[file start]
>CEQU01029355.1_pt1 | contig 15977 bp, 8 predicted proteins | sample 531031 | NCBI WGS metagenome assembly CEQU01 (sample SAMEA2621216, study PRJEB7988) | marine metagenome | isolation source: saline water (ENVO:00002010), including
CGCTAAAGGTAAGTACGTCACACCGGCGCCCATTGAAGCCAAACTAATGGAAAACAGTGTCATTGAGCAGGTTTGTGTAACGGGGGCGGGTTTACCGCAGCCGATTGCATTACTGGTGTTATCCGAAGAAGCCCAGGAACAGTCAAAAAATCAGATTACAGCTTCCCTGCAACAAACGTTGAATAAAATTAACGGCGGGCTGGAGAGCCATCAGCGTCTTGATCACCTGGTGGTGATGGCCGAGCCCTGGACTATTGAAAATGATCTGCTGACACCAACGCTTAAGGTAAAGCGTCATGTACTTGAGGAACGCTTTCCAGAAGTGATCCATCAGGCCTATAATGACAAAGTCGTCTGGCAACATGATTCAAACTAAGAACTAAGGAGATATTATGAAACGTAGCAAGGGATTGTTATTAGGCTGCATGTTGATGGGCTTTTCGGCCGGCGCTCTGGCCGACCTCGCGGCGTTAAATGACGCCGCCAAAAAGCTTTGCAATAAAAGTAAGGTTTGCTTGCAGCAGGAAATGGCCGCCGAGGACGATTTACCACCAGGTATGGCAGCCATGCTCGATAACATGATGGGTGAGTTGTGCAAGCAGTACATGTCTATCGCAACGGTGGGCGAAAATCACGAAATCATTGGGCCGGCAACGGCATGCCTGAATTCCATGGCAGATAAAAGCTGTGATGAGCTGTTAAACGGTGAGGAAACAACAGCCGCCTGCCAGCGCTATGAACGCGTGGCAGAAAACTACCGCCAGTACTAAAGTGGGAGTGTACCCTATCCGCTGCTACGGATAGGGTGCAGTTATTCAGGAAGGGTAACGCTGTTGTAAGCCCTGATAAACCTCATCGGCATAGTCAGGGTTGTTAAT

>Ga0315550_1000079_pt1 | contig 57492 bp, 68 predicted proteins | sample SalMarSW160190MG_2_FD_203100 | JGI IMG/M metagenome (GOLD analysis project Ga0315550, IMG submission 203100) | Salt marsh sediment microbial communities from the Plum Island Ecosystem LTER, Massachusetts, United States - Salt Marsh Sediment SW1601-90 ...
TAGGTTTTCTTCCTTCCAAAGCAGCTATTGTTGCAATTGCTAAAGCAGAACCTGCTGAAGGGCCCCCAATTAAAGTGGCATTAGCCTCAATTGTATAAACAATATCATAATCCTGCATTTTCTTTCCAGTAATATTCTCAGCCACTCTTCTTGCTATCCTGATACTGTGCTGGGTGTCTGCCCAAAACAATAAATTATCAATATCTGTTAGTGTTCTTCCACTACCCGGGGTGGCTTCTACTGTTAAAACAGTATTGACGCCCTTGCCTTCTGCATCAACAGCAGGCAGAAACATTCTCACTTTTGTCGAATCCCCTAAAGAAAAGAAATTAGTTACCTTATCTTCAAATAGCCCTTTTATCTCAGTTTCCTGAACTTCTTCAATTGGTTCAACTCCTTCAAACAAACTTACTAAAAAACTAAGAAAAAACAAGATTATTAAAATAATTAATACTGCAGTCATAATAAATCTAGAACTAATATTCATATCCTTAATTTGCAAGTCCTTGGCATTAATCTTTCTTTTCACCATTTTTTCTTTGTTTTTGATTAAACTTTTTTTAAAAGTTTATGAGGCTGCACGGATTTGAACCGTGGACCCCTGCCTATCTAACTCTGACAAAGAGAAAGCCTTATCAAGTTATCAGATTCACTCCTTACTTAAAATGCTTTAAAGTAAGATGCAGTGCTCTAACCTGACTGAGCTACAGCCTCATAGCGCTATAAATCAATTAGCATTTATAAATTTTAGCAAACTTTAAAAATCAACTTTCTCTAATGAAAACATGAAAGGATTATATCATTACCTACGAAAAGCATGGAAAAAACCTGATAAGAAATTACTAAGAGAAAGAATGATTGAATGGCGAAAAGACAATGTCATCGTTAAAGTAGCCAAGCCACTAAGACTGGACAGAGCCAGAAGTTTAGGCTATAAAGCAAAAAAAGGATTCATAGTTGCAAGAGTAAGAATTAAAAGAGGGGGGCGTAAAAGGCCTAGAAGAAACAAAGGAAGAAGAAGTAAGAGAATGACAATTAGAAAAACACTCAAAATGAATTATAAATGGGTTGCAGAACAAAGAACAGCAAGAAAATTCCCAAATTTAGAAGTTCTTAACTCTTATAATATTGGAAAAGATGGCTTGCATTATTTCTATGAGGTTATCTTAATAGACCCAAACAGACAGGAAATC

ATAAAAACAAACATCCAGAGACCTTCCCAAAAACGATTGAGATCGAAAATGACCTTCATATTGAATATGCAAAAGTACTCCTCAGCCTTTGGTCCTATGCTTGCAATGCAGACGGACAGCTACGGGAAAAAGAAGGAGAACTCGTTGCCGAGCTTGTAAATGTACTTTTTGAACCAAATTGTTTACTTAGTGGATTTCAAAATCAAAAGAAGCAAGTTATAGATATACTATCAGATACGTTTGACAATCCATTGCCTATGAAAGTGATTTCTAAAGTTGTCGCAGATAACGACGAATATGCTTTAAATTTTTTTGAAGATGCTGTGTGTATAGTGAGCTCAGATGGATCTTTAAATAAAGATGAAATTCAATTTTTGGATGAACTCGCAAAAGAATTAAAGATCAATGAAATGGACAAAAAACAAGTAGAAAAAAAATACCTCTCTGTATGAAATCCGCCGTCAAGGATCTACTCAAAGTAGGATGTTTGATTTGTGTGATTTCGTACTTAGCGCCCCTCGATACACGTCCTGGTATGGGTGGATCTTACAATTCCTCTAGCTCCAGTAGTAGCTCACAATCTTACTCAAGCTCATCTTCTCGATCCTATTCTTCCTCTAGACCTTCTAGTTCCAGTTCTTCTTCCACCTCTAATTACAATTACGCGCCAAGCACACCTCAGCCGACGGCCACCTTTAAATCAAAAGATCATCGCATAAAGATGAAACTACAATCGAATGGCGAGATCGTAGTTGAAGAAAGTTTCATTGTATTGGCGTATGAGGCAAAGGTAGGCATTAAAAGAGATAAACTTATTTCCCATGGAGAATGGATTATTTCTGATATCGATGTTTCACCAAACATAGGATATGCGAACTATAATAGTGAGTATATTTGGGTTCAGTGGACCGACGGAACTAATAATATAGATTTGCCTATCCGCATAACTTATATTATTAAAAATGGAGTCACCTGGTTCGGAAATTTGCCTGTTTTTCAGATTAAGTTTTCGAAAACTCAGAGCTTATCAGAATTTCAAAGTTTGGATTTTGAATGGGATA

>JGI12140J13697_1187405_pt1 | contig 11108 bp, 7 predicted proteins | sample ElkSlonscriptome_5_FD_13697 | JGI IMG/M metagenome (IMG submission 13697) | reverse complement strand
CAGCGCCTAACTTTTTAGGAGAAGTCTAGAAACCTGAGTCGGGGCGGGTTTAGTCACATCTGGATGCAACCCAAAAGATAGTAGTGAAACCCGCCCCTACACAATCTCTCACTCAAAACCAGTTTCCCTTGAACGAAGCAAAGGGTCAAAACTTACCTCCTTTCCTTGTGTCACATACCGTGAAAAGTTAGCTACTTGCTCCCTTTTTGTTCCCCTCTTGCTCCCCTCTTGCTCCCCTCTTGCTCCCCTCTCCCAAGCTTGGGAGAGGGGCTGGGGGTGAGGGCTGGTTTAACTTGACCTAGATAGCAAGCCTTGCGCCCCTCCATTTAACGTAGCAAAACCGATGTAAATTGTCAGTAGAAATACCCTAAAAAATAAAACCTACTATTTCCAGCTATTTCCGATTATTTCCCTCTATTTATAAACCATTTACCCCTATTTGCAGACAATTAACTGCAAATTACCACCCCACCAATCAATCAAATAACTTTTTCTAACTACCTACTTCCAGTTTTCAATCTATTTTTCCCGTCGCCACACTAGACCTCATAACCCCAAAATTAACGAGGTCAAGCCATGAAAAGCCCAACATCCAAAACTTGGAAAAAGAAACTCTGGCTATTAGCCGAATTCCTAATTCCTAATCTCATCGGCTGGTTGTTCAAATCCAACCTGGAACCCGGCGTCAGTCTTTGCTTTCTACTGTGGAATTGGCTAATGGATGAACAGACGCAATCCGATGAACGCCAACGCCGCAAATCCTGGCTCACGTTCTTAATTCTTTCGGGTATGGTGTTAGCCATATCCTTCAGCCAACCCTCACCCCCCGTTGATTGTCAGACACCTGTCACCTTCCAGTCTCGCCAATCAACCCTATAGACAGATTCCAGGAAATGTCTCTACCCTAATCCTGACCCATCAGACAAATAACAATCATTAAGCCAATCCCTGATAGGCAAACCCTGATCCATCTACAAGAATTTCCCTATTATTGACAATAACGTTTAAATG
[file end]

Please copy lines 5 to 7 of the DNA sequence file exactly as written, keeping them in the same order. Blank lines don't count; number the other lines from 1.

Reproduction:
ATAAAAACAAACATCCAGAGACCTTCCCAAAAACGATTGAGATCGAAAATGACCTTCATATTGAATATGCAAAAGTACTCCTCAGCCTTTGGTCCTATGCTTGCAATGCAGACGGACAGCTACGGGAAAAAGAAGGAGAACTCGTTGCCGAGCTTGTAAATGTACTTTTTGAACCAAATTGTTTACTTAGTGGATTTCAAAATCAAAAGAAGCAAGTTATAGATATACTATCAGATACGTTTGACAATCCATTGCCTATGAAAGTGATTTCTAAAGTTGTCGCAGATAACGACGAATATGCTTTAAATTTTTTTGAAGATGCTGTGTGTATAGTGAGCTCAGATGGATCTTTAAATAAAGATGAAATTCAATTTTTGGATGAACTCGCAAAAGAATTAAAGATCAATGAAATGGACAAAAAACAAGTAGAAAAAAAATACCTCTCTGTATGAAATCCGCCGTCAAGGATCTACTCAAAGTAGGATGTTTGATTTGTGTGATTTCGTACTTAGCGCCCCTCGATACACGTCCTGGTATGGGTGGATCTTACAATTCCTCTAGCTCCAGTAGTAGCTCACAATCTTACTCAAGCTCATCTTCTCGATCCTATTCTTCCTCTAGACCTTCTAGTTCCAGTTCTTCTTCCACCTCTAATTACAATTACGCGCCAAGCACACCTCAGCCGACGGCCACCTTTAAATCAAAAGATCATCGCATAAAGATGAAACTACAATCGAATGGCGAGATCGTAGTTGAAGAAAGTTTCATTGTATTGGCGTATGAGGCAAAGGTAGGCATTAAAAGAGATAAACTTATTTCCCATGGAGAATGGATTATTTCTGATATCGATGTTTCACCAAACATAGGATATGCGAACTATAATAGTGAGTATATTTGGGTTCAGTGGACCGACGGAACTAATAATATAGATTTGCCTATCCGCATAACTTATATTATTAAAAATGGAGTCACCTGGTTCGGAAATTTGCCTGTTTTTCAGATTAAGTTTTCGAAAACTCAGAGCTTATCAGAATTTCAAAGTTTGGATTTTGAATGGGATA

>JGI12140J13697_1187405_pt1 | contig 11108 bp, 7 predicted proteins | sample ElkSlonscriptome_5_FD_13697 | JGI IMG/M metagenome (IMG submission 13697) | reverse complement strand
CAGCGCCTAACTTTTTAGGAGAAGTCTAGAAACCTGAGTCGGGGCGGGTTTAGTCACATCTGGATGCAACCCAAAAGATAGTAGTGAAACCCGCCCCTACACAATCTCTCACTCAAAACCAGTTTCCCTTGAACGAAGCAAAGGGTCAAAACTTACCTCCTTTCCTTGTGTCACATACCGTGAAAAGTTAGCTACTTGCTCCCTTTTTGTTCCCCTCTTGCTCCCCTCTTGCTCCCCTCTTGCTCCCCTCTCCCAAGCTTGGGAGAGGGGCTGGGGGTGAGGGCTGGTTTAACTTGACCTAGATAGCAAGCCTTGCGCCCCTCCATTTAACGTAGCAAAACCGATGTAAATTGTCAGTAGAAATACCCTAAAAAATAAAACCTACTATTTCCAGCTATTTCCGATTATTTCCCTCTATTTATAAACCATTTACCCCTATTTGCAGACAATTAACTGCAAATTACCACCCCACCAATCAATCAAATAACTTTTTCTAACTACCTACTTCCAGTTTTCAATCTATTTTTCCCGTCGCCACACTAGACCTCATAACCCCAAAATTAACGAGGTCAAGCCATGAAAAGCCCAACATCCAAAACTTGGAAAAAGAAACTCTGGCTATTAGCCGAATTCCTAATTCCTAATCTCATCGGCTGGTTGTTCAAATCCAACCTGGAACCCGGCGTCAGTCTTTGCTTTCTACTGTGGAATTGGCTAATGGATGAACAGACGCAATCCGATGAACGCCAACGCCGCAAATCCTGGCTCACGTTCTTAATTCTTTCGGGTATGGTGTTAGCCATATCCTTCAGCCAACCCTCACCCCCCGTTGATTGTCAGACACCTGTCACCTTCCAGTCTCGCCAATCAACCCTATAGACAGATTCCAGGAAATGTCTCTACCCTAATCCTGACCCATCAGACAAATAACAATCATTAAGCCAATCCCTGATAGGCAAACCCTGATCCATCTACAAGAATTTCCCTATTATTGACAATAACGTTTAAATG